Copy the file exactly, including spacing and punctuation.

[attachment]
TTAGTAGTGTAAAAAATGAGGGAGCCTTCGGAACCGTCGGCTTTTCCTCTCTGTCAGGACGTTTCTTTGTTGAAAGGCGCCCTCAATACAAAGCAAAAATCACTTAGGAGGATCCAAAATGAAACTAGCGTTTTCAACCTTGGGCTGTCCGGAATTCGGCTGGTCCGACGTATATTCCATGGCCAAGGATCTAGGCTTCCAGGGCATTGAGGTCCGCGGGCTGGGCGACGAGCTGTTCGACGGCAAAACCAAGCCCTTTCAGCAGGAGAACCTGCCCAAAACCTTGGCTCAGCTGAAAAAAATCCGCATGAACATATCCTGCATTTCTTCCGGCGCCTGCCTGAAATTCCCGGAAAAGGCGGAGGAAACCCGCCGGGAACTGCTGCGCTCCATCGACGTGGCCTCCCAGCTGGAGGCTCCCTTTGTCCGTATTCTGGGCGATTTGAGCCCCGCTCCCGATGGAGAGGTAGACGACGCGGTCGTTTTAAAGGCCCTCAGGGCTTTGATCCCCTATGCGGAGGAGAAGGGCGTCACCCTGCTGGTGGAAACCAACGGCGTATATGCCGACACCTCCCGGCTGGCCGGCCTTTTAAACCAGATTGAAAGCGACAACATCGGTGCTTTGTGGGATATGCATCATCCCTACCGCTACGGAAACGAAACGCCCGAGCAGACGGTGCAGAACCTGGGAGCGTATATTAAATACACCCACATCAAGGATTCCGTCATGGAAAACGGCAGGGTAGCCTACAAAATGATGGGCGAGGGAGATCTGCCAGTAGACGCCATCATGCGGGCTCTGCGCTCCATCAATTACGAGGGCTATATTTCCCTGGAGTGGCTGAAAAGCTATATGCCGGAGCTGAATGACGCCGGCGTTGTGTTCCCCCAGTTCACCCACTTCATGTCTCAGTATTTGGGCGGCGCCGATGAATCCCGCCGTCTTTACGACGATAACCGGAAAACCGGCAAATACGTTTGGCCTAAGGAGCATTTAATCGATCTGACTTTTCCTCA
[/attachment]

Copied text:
TTAGTAGTGTAAAAAATGAGGGAGCCTTCGGAACCGTCGGCTTTTCCTCTCTGTCAGGACGTTTCTTTGTTGAAAGGCGCCCTCAATACAAAGCAAAAATCACTTAGGAGGATCCAAAATGAAACTAGCGTTTTCAACCTTGGGCTGTCCGGAATTCGGCTGGTCCGACGTATATTCCATGGCCAAGGATCTAGGCTTCCAGGGCATTGAGGTCCGCGGGCTGGGCGACGAGCTGTTCGACGGCAAAACCAAGCCCTTTCAGCAGGAGAACCTGCCCAAAACCTTGGCTCAGCTGAAAAAAATCCGCATGAACATATCCTGCATTTCTTCCGGCGCCTGCCTGAAATTCCCGGAAAAGGCGGAGGAAACCCGCCGGGAACTGCTGCGCTCCATCGACGTGGCCTCCCAGCTGGAGGCTCCCTTTGTCCGTATTCTGGGCGATTTGAGCCCCGCTCCCGATGGAGAGGTAGACGACGCGGTCGTTTTAAAGGCCCTCAGGGCTTTGATCCCCTATGCGGAGGAGAAGGGCGTCACCCTGCTGGTGGAAACCAACGGCGTATATGCCGACACCTCCCGGCTGGCCGGCCTTTTAAACCAGATTGAAAGCGACAACATCGGTGCTTTGTGGGATATGCATCATCCCTACCGCTACGGAAACGAAACGCCCGAGCAGACGGTGCAGAACCTGGGAGCGTATATTAAATACACCCACATCAAGGATTCCGTCATGGAAAACGGCAGGGTAGCCTACAAAATGATGGGCGAGGGAGATCTGCCAGTAGACGCCATCATGCGGGCTCTGCGCTCCATCAATTACGAGGGCTATATTTCCCTGGAGTGGCTGAAAAGCTATATGCCGGAGCTGAATGACGCCGGCGTTGTGTTCCCCCAGTTCACCCACTTCATGTCTCAGTATTTGGGCGGCGCCGATGAATCCCGCCGTCTTTACGACGATAACCGGAAAACCGGCAAATACGTTTGGCCTAAGGAGCATTTAATCGATCTGACTTTTCCTCA